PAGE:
snowwy trail
The buckeyes were leafing out, but of course covered in snow.
snowy buckeye 2
As I made my way up the old road and gained elevation the snow got deeper and deeper.  I closely followed a cascading creek.
creek and trail
The cascades looked beautiful decorated with snow on their margins.
cascades in snow
Eventually I found a decent sized waterfall.
large watefall

The trail crossed the creek several times, passing close to many cascades.
double cascade

small double waterfall
Besides the leafing out buckeye, I saw evidence of spring in a small spider walking on the surface of the snow.
snow spider
The upper reaches of the Phillips Hollow Trail  were tough.
hiking in the snow
The trail was steep and the tread was slanted. With the snowpack, I was constantly sliding towards the creek. I should've brought my microspikes! Eventually the trail made a sharp left away from the creek. I took this to be the start of the Artie Hollow Trail, though it was not signed.

The Artie Hollow Trail ascended up to a ridge and then started down the other side. It soon followed a creek. Again the tread was slanted and slippery. It was tough walking even though it was downhill. Eventually the trail led right into the creek. Was the creek the trail? It was difficult to tell. The rhododendrons that lined the creek were weighted down with snow and bent low over the water making the going tricky.
trail
"Trail"
I had just about decided that I must have lost the trail when I saw the remains of a foot path on the side of the creek. I had almost turned around. I'm glad I didn't turn around though, as the Artie Hollow Trail featured an impressive waterfall I had never heard mention of before. It is apparently called Mary's Falls.
mary's Falls

As I made my way down lower the trail got easier to follow. The sun started to poke through the clouds, warming the air and melting the snow that had accumulated on tree branches. It started to feel like I was walking in a cold sun shower. Soon I came to the junction with the Davis Creek Trail. I made a left and started to descend to Shelton Mission Road. I had to cross Davis Creek several times. My feet got quite wet. Suddenly , I found a trail intersection.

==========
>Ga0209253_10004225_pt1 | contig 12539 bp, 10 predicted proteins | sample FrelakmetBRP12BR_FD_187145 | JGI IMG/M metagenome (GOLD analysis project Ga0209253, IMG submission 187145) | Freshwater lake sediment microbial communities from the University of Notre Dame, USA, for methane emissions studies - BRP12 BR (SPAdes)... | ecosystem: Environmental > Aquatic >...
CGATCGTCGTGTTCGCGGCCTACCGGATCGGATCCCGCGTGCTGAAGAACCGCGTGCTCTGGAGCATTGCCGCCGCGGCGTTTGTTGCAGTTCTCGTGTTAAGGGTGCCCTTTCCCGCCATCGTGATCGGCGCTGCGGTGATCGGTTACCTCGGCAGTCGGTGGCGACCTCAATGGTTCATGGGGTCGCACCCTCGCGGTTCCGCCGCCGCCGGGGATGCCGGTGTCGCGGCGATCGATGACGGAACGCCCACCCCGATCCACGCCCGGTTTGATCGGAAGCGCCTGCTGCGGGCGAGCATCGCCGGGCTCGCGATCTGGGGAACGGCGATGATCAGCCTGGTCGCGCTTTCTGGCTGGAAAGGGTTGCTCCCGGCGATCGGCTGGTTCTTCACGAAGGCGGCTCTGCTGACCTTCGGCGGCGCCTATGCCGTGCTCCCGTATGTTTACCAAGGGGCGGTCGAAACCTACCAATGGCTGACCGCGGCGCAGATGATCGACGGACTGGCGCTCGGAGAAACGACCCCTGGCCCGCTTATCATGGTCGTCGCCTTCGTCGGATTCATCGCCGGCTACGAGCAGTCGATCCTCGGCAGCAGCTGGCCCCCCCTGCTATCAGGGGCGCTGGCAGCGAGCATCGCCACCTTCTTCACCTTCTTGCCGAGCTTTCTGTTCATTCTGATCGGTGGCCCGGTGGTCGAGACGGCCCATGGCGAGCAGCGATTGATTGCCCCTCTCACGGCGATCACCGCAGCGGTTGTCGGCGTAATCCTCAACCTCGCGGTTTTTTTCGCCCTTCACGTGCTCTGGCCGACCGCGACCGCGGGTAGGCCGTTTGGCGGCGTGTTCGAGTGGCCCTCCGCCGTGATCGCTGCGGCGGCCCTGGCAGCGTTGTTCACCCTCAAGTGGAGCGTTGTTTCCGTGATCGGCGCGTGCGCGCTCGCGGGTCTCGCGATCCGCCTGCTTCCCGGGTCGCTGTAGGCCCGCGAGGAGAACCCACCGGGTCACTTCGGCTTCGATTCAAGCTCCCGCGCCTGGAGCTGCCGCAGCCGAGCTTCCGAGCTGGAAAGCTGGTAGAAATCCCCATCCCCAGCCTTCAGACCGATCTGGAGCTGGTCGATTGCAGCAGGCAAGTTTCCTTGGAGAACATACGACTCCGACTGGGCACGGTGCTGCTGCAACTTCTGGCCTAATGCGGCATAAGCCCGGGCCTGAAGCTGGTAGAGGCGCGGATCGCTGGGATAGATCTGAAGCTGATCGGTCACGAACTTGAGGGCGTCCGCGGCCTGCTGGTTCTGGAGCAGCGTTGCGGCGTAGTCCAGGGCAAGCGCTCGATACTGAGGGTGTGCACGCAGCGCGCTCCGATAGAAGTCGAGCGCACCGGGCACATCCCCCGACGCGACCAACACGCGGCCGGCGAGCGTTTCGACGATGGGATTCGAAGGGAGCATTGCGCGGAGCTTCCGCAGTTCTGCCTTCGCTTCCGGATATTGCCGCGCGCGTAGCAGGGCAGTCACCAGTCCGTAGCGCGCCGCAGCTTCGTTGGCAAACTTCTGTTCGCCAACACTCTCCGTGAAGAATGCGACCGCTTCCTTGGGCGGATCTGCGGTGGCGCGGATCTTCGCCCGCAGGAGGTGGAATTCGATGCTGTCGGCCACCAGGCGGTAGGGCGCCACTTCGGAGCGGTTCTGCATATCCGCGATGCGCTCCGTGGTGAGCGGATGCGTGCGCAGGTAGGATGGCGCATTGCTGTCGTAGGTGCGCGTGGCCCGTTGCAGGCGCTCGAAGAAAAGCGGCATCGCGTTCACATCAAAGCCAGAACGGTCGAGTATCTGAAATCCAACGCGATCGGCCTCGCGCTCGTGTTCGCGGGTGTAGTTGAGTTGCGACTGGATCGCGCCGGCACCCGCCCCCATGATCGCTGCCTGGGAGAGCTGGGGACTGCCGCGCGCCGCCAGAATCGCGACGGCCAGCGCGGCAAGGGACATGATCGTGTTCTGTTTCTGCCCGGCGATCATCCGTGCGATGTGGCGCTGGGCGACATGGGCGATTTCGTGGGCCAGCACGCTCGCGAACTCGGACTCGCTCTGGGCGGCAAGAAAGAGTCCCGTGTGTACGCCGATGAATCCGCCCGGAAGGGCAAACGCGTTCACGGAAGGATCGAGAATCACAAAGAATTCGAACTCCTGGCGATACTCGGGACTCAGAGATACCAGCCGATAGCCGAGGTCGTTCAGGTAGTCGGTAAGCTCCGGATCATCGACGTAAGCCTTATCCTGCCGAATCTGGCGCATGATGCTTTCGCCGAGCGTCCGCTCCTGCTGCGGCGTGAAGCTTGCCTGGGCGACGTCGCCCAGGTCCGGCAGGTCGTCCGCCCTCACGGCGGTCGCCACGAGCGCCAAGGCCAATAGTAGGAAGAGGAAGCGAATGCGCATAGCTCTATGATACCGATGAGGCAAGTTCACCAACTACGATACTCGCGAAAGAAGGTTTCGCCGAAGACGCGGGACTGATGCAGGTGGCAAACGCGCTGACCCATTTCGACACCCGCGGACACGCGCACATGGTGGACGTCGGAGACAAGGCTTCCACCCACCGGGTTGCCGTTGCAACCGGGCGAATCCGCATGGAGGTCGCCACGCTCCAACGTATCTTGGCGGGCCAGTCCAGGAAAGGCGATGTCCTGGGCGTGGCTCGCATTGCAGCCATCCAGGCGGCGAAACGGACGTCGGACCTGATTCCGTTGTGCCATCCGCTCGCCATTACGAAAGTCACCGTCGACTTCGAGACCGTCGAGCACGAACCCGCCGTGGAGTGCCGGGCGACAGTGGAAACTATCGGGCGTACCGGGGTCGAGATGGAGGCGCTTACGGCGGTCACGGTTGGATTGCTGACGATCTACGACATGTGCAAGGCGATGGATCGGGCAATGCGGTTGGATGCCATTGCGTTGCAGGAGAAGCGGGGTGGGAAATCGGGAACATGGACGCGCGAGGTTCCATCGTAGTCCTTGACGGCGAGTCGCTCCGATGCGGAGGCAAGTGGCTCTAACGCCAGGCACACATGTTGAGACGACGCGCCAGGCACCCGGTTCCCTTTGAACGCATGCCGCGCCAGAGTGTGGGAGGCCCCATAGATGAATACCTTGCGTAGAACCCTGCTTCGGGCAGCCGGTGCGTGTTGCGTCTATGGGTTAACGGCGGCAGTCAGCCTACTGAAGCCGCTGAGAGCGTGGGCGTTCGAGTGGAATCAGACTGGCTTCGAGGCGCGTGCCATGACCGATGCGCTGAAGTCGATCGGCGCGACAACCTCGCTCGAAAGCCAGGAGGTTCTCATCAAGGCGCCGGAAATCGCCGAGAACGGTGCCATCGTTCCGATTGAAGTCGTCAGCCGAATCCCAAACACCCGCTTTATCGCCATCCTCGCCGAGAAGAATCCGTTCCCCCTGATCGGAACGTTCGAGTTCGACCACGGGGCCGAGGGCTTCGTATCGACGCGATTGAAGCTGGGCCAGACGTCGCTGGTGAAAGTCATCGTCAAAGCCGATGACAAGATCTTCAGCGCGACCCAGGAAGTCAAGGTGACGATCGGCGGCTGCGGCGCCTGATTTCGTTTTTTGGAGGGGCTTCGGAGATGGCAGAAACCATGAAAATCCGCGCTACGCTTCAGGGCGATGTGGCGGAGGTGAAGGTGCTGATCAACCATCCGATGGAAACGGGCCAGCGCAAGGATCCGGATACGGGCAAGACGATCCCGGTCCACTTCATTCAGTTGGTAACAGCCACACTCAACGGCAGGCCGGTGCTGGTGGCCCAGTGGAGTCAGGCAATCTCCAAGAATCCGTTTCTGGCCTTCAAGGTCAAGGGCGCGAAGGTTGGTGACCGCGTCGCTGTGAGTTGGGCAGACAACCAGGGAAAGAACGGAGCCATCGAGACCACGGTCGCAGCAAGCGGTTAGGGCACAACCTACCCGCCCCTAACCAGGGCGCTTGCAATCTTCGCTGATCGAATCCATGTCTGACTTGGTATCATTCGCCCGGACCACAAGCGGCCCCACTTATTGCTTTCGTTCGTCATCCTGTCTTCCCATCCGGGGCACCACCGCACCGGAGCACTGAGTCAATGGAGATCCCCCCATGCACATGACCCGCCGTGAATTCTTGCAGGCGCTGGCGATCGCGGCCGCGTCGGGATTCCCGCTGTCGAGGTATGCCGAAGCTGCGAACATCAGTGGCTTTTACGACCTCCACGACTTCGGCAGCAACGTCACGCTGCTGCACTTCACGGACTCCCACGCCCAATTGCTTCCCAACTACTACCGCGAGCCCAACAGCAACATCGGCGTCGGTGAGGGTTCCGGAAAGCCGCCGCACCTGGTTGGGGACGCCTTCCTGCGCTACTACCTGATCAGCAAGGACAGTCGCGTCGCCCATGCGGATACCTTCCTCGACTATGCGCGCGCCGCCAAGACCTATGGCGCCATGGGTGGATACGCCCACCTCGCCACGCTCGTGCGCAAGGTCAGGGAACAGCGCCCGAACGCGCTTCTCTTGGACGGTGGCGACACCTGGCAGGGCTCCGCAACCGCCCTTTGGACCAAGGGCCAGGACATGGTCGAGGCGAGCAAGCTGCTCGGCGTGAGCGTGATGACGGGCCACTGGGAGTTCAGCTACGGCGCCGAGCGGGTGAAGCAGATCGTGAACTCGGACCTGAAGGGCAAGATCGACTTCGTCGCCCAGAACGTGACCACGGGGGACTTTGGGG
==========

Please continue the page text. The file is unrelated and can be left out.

Davis Creek sign
The road which the trail had been following crossed Davis Creek again, but the official trail bore to the right and headed up to a ridge and then back down. I'm guessing this was a reroute to avoid private property. Before long I found myself on Shelton Mission Road near the foundation of a building on private property. Could the foundation have once been a mill?
foundation
There was a small stream running next to it. Shelton Mission Road featured some interesting homes like this log cabin
nice cabin
and views through the fields up to the highest reaches of the still snow-capped peaks.
snowy mountain tops
It was a quick walk on the road back to my car.       

Thursday, March 27, 2014

Greeneville, Tennessee

One year ago today, Noelle, Sierra, Parker and I pulled off Interstate 81 and into our new hometown of Greeneville, Tennessee. What a year it's been! Some images of Greeneville for your viewing pleasure. 
Greene County Courthouse
The Greene County Courthouse
Big Spring
The Big Spring: Where Greeneville was Founded
Birthplace Replica
Replica of Andrew Johnson's Birthplace




Old harmony Cemetery
Old Harmony Cemetery
church
Church
State of Franklin Capital
Capitol of the Lost State of Franklin
Dickson Williams Mansion
Dickson-Williams Mansion
Noelle and Sierra at Gaol
Sierra and Noelle at the Old "Gaol"
Old Gaol
The Old "Gaol"